First, we will identify the chemical, physical, and optical properties of LRTAD and differentiate this dust from local aerosol sources. (LRTAD vs non-LRTAD)

ATOFMS, AMS, MOUDI, DLPI, SFUs, CN, CCN, aethalometer, Neph, PSAP, sunphotometer, hygroscopicity,…

Second, we will determine how those unique LRTAD properties affect cloud properties and precipitation processes, and how those properties might explain the observed differences in cloud or rain properties for LRTAD periods found in H1.

use of statistical correlations of residual particles of cloud droplets and interstitial particles with various cloud parameters

Aerosols, clouds, and rainwater samples

CCN-pCVI-ATOFMS

sampling strategy
Sampling Strategy

See more details in Work Plan and Tables (later on)

Year 1 (Oct 2009 to Sept 2010)

Test, calibration, and diagnosis year that will allow to begin developing procedures for data analysis and archiving of combined data sets without distractions of a full blown intensive field campaign.

Sampling logistics (e.g., shipping, transport, power, and installations).

Running things side by side to find out the right sampling times, if we need other measurements,...

Train students and technician

Short intensive field period (end of July 2010) to test and fine tune instruments and methods

ATOFMS, nephelometers with the humidification system, new SMPS, OPC, CPC (see attached table of instruments to be deployed).

In summary, Y1 was a test run that will allow us to run a much stronger large intensive field period in Y2, ensuring the success of the intensive field phase and of the project.

sampling strategy1
Sampling Strategy

Year 2 (Oct 2010 – Sept 2011)

The summer intensive field phase of the project will take place in Y2.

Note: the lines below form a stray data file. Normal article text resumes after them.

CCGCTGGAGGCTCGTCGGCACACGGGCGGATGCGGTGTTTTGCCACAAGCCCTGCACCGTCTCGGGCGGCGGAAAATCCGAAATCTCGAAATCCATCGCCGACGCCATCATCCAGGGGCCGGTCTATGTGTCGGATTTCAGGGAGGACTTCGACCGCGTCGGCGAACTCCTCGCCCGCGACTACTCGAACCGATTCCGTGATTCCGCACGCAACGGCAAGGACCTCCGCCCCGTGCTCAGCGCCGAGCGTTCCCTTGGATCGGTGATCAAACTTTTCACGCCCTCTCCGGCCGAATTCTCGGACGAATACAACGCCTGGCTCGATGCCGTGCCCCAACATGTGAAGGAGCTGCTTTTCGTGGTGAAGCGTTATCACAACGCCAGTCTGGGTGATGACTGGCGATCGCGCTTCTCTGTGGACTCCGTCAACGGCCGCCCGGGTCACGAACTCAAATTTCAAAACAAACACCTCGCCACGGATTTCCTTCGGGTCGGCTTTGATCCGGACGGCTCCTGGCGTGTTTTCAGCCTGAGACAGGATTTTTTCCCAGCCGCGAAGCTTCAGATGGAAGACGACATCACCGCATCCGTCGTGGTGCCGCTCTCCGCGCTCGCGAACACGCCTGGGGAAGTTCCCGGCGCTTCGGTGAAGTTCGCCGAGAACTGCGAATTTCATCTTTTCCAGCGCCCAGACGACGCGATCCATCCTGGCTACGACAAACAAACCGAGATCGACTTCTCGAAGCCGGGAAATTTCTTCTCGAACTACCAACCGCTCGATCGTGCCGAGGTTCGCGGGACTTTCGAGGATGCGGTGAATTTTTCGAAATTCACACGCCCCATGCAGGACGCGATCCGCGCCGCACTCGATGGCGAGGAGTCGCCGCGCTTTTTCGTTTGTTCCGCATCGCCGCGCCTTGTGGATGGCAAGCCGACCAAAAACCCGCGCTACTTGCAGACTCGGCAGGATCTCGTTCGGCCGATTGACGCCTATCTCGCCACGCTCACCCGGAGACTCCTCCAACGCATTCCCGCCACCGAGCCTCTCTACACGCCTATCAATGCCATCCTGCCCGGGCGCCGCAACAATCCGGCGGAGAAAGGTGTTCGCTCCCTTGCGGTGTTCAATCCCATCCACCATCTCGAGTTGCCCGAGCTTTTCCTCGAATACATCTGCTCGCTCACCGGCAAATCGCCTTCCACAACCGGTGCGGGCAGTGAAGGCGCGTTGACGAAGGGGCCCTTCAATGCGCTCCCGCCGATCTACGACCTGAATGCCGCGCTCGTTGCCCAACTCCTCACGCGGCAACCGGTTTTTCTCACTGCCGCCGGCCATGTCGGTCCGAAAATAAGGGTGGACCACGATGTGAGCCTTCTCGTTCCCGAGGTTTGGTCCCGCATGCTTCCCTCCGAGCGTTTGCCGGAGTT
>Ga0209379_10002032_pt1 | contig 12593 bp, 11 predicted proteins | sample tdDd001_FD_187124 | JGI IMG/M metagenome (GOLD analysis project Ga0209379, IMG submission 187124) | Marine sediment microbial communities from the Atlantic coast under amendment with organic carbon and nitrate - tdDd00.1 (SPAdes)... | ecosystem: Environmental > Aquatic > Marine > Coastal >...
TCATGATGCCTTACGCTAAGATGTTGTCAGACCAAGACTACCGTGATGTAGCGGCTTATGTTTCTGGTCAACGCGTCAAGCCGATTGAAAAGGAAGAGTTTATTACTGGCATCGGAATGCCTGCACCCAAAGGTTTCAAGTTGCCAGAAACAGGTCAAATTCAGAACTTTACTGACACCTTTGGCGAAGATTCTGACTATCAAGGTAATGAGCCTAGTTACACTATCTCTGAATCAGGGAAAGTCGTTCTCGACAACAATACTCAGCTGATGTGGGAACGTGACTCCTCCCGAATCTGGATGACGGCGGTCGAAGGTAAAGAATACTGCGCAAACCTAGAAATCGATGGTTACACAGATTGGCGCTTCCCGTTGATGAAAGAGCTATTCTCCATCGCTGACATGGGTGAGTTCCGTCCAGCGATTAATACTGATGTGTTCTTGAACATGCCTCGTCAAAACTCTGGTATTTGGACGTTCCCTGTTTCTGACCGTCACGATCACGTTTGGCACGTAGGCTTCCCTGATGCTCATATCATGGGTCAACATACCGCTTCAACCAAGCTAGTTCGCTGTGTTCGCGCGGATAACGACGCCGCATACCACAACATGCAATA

June-July (dust period) and Oct-Nov from Y3 (non-dust period) sampling periods (we need to fine tune specific dates today).

See attached table of instruments to be deployed.

Starting in Y2, we would like to start the search for additional funds to support the completion of the data analyses, as well as to be able to use the data already generated to support the modeling component.

Year 3 (Oct 2011 – Sept 2012)

Data analysis, presentations and publications

Modeling

PRADACS Symposium

African Dust Workshop sponsored by IGAC (Oct 3-7, 2011, Puerto Rico)

announcement
Announcement

First Symposium on Transport, Evolution and Impacts of African Dust into the Western Hemisphere, sponsored by IGAC (International Global Atmosphere Chemistry)

Date: October 3-7, 2011 (together with the SSC IGAC Meeting)

Location: San Juan, Puerto Rico

Mark this date in your calendar so that you can attend.

More details in the near future.

proposed work plan
ProposedWork Plan

T1: ONDJ

T2: FMAM

T3: JJAS

collaboration with other simultaneous projects
CollaborationwithOtherSimultaneousProjects

“The FENNEC project: Dust processes and the Western Sahara ‘heat low’” – Paola Formenti – LISA Univ of Paris 7 and 12 (JUNE)

ICE-T (“The Ice in Clouds Experiment. - Tropical Field Campaign”) - Andy Heymsfield (aircraft measurements from the C-130) – NCAR (JULY)

education and outreach
Education and Outreach

Teen’s University – intermediate and high school students (S. Borrmann) – date to be decided

PISCAS program – university students

Short Course at UPR-RP in May 2011 – Chemistry of Precipitation, Clouds, and Aerosols – Prof. Jeff Collett, CSU

GK-12

Birch Aquarium (Scripps) – general public

Others?

list of participants 2010 2011
List of Participants (2010-2011)
  • PI: O. L. Mayol-Bracero - UPR-RP ITES
  • CoPI: E. Andrews - UC Boulder and NOAA ESRL,
  • CoPI: K. Prather, E. Fitzgerald, M. Zauscher - UCSD and Scripps
  • F. Zurcher, A. McFadden – ITES, UPR-RP
  • C. Valle, P. Vallejo, G. Santos, A. Carrion, J. Morales, H. Rivera – UPR-RP Grad students (ITES, Chemistry, Physics)
  • S. Raizada, C. Tepley – Arecibo Observatory, PR
  • I. Matos – NWS San Juan, PR
  • P. Diaz, M. Rosario – USGS, PR
  • R. Morales – UPR-RP
  • J. Collett, L. Taehyoung - CSU, Colorado
  • D. Rosenfeld -Hebrew University, Israel
  • B. McDowell – Univ of New Hampshire
  • W. Eugster, J. Spiegel – ETH, Switzerland
  • M. Scholl – USGS, Virginia
  • P. Formenti – LISA University of Paris 12, France
  • S. Borrmann, J. Schneider -Max Planck Institute for Chemistry – Germany
  • A. Heymsfield – NCAR, Colorado
  • D. Baumgardner – UNAM, Mexico
  • S. Mertes – Institute for Tropospheric Research – Germany
  • F. Scatena – UPenn
  • A. Lugo, T. Heartsill – IITF, PR